What is a mole? We’ll tell you what these common skin growths are and let you know when you need to worry about one (most moles are harmless but sometimes they can be a sign of something serious). We’ll also tell you about ways to treat moles.
Moles are common skin growths. They usually appear during childhood or adolescence but can develop during adulthood. When we say they are common, we mean very common. Most people have between 10 and 45 moles on their bodies (1).
Moles typically appear as small brown spots on the skin and may be flat or slightly raised. They are caused by clusters of pigmented cells. Most moles are harmless but there is a slight chance they can become cancerous.
You should see a doctor if you notice irregularly shaped moles or moles that are asymmetrical. You should also see a doctor if you have a mole that seems to be growing or changing in shape. Note that it is not uncommon for moles to fade as you age and that is not a reason to worry. Moles that change color, though, may be cause for concern, especially if part of the mole turns black in color. See a doctor if you have a mole that is painful or bleeds.
Ask your doctor if you have questions about what is a mole warning sign. If in doubt, consult your doctor.
In addition, moles in certain areas can easily become irritated. A mole on the wrist may catch on a watch or bracelet, for instance. A mole on the chin may accidentally be nicked when shaving. If moles become irritated and painful or bleed due to their location, they may need to be removed. Talk to your doctor if a mole is causing you any problems.
Even if your moles don’t show any warning signs or cause problems for you, you can see a doctor if you would like to have the mole removed. People often prefer to have moles removed, especially if they are in highly visible areas, because they don’t like the way the moles look.
Of course, moles are only one type of skin growth. People sometimes have trouble differentiating between moles and other types of growths, such as warts, skin tags and cherry angiomas. If you’re not sure what is a mole and what is another type of skin growth, don’t hesitate to see your doctor.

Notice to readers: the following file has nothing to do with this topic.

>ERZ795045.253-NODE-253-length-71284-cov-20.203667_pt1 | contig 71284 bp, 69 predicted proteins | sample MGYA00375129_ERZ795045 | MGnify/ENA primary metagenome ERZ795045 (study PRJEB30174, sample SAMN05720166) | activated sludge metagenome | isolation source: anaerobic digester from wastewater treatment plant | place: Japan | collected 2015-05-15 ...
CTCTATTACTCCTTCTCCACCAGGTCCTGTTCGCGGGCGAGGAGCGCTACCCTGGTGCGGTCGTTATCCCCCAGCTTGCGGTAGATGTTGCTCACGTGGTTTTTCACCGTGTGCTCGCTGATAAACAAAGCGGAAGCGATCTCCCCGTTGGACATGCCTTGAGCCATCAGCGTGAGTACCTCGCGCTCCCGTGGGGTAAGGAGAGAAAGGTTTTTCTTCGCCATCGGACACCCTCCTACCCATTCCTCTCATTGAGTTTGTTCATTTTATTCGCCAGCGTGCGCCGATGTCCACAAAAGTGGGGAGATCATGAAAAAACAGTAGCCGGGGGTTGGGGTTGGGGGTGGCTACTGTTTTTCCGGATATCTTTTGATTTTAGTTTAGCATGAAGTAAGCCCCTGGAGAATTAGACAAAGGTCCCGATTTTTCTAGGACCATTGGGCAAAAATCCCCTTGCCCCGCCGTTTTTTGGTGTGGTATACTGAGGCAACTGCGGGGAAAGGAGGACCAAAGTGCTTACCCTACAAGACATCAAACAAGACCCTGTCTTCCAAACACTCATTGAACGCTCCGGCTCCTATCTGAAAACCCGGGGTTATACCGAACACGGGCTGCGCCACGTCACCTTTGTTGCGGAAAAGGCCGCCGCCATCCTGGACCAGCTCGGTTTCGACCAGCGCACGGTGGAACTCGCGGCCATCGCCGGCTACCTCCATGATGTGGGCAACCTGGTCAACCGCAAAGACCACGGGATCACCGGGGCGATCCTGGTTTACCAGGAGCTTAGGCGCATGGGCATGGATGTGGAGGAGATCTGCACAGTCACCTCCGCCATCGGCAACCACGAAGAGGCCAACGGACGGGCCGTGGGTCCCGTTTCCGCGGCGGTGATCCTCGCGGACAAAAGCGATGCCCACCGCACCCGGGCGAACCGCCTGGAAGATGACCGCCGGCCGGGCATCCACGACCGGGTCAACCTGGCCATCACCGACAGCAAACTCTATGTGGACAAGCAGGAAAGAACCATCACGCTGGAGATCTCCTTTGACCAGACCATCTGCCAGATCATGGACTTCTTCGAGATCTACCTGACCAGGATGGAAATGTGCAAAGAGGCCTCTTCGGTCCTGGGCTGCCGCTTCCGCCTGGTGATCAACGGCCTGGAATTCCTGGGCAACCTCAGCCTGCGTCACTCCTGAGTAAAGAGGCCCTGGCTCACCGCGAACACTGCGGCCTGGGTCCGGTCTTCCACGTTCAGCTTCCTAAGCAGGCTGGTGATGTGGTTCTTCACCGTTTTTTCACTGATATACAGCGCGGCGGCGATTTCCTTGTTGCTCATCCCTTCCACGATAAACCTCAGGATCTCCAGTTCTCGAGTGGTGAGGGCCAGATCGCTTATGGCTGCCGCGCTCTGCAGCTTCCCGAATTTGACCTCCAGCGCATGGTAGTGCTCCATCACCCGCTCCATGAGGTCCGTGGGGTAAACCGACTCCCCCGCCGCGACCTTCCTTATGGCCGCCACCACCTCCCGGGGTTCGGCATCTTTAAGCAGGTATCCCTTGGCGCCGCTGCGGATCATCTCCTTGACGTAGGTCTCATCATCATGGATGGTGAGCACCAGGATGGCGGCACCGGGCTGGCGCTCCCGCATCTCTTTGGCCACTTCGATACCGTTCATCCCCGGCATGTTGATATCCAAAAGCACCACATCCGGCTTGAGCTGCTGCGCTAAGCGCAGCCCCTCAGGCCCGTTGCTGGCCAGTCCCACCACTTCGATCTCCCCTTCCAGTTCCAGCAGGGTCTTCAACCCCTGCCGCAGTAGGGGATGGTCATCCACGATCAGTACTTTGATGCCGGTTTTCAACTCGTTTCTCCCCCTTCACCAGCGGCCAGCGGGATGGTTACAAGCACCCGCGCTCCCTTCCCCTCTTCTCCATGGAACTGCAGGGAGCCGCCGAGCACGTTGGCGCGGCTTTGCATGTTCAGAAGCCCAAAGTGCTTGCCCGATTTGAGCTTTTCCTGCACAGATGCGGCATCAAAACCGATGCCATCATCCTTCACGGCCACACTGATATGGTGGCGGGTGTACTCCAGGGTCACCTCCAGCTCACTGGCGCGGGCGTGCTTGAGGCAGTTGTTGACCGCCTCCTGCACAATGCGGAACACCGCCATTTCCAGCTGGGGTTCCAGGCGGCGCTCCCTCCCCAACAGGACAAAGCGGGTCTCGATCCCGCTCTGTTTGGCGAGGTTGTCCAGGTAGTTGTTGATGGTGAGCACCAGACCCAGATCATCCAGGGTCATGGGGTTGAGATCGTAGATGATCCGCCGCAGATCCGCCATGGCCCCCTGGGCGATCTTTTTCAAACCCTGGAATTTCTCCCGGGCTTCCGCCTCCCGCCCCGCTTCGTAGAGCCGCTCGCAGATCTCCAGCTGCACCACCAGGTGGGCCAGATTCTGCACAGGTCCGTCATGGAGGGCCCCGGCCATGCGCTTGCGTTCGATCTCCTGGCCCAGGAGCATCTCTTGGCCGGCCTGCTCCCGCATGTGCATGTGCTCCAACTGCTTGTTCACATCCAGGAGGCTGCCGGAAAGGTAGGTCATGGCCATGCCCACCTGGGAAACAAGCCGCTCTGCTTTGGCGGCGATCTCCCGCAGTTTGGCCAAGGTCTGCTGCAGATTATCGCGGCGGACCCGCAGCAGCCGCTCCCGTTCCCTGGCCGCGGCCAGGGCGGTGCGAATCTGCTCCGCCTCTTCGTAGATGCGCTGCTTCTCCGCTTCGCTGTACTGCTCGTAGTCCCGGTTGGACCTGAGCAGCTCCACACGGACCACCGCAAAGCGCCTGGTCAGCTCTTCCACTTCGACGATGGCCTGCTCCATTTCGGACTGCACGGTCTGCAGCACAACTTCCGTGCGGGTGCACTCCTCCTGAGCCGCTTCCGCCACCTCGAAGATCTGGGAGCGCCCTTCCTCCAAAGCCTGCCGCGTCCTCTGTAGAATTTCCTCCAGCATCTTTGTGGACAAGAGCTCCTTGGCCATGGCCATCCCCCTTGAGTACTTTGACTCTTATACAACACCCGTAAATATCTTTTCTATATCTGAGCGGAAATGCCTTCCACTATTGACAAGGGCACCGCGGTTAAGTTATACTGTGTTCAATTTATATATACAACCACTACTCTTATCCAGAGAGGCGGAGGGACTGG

Most moles don’t require any treatment. If there is a question about whether or not a mole might be malignant (cancerous), your doctor or dermatologist may do a biopsy, removing a small sample of the mole to test it.
If a mole needs to be removed, or if you simply prefer to have it removed, doctors usually remove moles by shaving them off your skin or by surgically excising them, which involves cutting them off and then suturing the resulting wound closed. Doctors numb the area around the mole with local anesthetic first, similar to what dentists inject before drilling a cavity, but you may still feel some discomfort, especially after the anesthetic wears off.
Depending on the size of the mole and the method of treatment, as well as other factors, removing the mole may leave a scar. Complications of mole removal are uncommon but may include bleeding and infection. If a mole grows back after you’ve had it removed, see your doctor right away because this can be a warning sign.
We want to stress the fact that even if a mole is benign (non-cancerous) and does not need to be removed for medical reasons, concerns about appearance can be valid reasons for removing a mole. If you have a mole that makes you feel self-conscious or worried about your appearance, talk to your doctor about whether or not removing it would be beneficial to you.
For removing the typical mole, we recommend a homeopathic treatment called H-Moles Formula. Made from natural ingredients including homeopathic remedies and essential oils and manufactured in the U.S.A., H-Moles Formula removes moles in as little as two weeks (larger moles may take longer to disappear completely). It’s available without a prescription and is easy to use at home. Just make sure you’re dealing with a common, benign mole before using H-Moles Formula. Consult your doctor if you’re not sure. To learn more about our favorite treatment for moles, just follow the link.
(1) Mayo Clinic - Moles